The investigators decide to make the object "hyperjump" to new locations however, nobody seems to have actually witnessed this. To explain this, they change the story to include numerous objects that night. The fact remains that the observers did not synchronize their watches and have the exact times. One has to follow this up with the fact that many did not tell their stories until weeks or even months later. Despite being some form of exotic event, the memory will not be as accurate and the time frames can shift as much as 30 min or even more. Unless these individuals wrote down their observations after the event, we have to wonder how accurate their recall is. An old Chinese proverb states,"The palest ink is better than the best memory." When observing astronomical events like bright meteors, Dr. Francis Drake found out that witnesses became less reliable as time faded. He reports that, "The first fact we learned was that witnesses memory of such exotic events fades very quickly." He later adds, "...after 5 days people report more imagination than truth" (Sagan 248). To take the data given in the eyewitness reports and consider them to be absolute fact is folly. To quote the Condon study on UFOs, witnesses were usually right when they said that something had happened at a particular place, although they could wildly be wrong about what had happened. (Condon et al. 925)
Most of Hamilton's "triangles" all appeared to be flying in the same direction only a few minutes apart. It appears they were all observations of the same set of lights but interpreted differently by the observers. Couple this with inaccurate times and we get the "multiple objects" theory. Recently Village Labs posted their analysis of the events on the WEB and arrived at similar conclusions. However, one must realize that Hamilton and Village Labs were working hand in hand and not independently. Village Labs has done nothing to provide us with any more information. These investigative techniques are questionable and unverifiable.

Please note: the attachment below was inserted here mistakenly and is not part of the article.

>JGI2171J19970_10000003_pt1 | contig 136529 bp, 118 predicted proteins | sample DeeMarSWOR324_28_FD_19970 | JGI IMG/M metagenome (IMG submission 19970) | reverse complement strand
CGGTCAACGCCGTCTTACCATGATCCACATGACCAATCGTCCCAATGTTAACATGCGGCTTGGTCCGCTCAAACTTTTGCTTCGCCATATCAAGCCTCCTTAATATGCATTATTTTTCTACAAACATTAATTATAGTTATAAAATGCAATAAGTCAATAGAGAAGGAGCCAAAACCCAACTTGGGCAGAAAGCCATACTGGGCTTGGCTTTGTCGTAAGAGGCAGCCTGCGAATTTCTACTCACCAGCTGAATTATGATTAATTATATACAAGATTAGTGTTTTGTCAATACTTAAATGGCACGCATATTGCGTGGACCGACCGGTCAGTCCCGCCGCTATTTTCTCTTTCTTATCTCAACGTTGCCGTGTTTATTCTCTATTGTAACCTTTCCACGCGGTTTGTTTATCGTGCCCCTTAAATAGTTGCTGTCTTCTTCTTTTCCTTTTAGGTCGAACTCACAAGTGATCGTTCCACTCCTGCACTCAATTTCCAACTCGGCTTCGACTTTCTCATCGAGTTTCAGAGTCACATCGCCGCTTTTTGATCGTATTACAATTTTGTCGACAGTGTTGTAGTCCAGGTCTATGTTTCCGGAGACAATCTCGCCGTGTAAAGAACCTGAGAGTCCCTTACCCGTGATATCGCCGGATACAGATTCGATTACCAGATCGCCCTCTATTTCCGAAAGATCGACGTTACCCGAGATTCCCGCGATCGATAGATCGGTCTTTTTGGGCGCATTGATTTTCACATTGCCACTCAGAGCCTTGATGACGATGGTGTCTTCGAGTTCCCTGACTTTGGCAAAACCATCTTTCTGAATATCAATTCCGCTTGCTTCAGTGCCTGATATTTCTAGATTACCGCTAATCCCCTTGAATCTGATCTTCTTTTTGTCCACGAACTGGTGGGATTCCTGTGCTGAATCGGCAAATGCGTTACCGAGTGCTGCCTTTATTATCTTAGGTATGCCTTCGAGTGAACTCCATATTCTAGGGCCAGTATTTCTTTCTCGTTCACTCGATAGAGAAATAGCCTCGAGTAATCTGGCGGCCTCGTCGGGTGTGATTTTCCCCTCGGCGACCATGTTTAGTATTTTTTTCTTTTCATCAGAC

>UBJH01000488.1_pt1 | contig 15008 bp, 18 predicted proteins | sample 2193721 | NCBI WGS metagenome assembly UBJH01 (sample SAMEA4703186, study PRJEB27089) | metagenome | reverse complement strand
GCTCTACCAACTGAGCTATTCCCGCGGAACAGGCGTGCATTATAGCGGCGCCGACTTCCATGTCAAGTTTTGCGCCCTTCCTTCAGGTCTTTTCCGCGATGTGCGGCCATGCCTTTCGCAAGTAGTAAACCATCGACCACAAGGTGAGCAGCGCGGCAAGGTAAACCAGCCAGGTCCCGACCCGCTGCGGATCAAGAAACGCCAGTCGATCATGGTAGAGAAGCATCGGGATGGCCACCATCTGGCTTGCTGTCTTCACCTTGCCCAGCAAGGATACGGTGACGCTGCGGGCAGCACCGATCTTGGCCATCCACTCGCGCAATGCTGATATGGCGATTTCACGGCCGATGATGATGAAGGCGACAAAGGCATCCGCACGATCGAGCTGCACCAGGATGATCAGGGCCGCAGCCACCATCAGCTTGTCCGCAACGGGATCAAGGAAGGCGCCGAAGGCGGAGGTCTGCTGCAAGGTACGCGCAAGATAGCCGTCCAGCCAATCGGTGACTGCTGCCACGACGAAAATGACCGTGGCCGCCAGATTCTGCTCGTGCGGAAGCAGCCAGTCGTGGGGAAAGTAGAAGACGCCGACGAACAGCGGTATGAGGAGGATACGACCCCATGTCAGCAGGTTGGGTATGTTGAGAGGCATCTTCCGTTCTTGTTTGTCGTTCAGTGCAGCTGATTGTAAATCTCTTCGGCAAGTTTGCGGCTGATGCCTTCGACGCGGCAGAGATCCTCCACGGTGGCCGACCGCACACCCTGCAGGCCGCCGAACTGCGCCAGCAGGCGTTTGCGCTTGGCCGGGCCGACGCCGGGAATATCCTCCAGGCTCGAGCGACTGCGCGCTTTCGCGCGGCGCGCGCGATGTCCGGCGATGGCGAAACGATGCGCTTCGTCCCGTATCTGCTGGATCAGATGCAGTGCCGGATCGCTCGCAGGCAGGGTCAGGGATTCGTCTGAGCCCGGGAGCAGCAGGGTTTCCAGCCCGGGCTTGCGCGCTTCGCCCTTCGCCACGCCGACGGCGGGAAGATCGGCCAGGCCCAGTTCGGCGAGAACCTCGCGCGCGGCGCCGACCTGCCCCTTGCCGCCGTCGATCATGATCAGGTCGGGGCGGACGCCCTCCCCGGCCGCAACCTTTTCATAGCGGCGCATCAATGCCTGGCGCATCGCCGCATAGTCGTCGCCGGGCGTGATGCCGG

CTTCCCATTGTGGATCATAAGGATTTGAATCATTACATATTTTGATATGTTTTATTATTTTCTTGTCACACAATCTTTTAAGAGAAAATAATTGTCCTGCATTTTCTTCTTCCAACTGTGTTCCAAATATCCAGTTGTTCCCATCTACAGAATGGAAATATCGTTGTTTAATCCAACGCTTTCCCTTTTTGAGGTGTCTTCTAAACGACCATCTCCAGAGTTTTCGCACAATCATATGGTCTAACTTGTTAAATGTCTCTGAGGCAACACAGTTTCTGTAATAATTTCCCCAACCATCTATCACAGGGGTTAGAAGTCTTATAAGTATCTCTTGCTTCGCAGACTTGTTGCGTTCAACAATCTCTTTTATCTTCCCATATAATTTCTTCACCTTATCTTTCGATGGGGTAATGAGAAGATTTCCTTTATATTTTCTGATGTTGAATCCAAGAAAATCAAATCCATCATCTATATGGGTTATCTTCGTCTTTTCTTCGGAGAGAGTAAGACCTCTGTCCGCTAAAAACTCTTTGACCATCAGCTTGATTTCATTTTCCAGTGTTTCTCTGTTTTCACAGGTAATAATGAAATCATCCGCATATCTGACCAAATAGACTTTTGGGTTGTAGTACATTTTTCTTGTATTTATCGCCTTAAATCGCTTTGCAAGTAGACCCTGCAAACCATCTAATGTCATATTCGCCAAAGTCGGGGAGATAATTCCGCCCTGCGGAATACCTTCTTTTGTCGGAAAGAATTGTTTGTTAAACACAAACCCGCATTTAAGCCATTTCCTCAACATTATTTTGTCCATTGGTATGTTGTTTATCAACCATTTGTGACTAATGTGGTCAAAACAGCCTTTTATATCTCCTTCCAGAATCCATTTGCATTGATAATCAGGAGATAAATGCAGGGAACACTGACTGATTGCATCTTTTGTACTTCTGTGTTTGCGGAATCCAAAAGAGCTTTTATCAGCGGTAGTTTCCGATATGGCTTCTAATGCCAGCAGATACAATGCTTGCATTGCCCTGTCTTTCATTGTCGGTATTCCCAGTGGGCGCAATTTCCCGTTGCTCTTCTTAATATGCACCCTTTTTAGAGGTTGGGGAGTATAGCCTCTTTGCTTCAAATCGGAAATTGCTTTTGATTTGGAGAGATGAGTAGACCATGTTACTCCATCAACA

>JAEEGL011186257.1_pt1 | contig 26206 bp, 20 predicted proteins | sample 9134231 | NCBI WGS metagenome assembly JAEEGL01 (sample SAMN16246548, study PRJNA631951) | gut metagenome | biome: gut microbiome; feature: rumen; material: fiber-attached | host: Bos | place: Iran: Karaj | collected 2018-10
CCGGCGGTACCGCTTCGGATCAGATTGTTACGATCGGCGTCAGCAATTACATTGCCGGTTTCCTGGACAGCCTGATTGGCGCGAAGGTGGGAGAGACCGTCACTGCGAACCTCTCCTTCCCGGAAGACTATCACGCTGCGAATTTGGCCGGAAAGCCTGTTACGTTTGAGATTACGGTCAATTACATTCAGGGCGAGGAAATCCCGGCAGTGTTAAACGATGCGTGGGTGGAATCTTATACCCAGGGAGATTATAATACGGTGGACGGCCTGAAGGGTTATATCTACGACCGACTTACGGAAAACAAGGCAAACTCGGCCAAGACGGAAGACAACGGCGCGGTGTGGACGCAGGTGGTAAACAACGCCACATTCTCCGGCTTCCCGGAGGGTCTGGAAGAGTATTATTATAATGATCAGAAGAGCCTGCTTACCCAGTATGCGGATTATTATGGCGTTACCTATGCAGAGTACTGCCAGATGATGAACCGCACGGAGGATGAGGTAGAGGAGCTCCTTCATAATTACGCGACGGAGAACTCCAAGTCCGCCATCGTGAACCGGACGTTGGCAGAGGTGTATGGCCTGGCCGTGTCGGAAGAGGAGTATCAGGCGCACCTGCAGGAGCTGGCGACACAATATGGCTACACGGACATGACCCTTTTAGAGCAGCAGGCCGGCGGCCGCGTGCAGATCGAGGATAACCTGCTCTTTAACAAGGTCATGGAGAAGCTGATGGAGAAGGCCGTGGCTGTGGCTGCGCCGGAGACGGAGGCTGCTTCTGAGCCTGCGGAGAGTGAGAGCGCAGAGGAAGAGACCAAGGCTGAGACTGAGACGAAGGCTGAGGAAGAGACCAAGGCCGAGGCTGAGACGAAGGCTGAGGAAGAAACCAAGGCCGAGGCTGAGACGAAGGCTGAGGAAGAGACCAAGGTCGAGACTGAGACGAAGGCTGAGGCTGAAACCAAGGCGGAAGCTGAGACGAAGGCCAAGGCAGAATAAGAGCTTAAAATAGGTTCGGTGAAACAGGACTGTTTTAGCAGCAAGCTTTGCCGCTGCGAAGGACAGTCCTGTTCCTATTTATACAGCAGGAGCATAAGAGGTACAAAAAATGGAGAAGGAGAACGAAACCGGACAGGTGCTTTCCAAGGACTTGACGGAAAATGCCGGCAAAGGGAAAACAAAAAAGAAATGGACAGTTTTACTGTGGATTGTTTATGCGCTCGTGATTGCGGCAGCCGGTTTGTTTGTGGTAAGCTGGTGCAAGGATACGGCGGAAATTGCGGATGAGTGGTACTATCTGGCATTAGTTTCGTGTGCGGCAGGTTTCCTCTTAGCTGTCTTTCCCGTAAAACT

Looking at Bill's web page, I find he is a believer of UFO abductions. With this belief, I am curious as to his motivations for investigation into these events. Is it a method to satisfy a need to verify his claims?
Hamilton's conclusions are at odds with Arizona MUFON and I am not the only who notices his rather slanted view on some of the events. Richard Motzer stated, "In the May issue of the MUFON UFO Journal, there appeared a very misleading article by Bill Hamilton on the Phoenix Lights of March 13, 1997. That at-tide represented a biased judgment of events and incorrect facts." (Motzer)
Hamilton has since responded and stated that Motzer did not have the qualifications to be an investigator! Apparently, Hamilton left MUFON to be become one of the senior members of SKYWATCH INTERNATIONAL. This is UFOlogys downfall. There are too many egos and not enough common sense. Those with common sense and a critical thinking method are ridiculed by the fringe elements as being too "skeptical".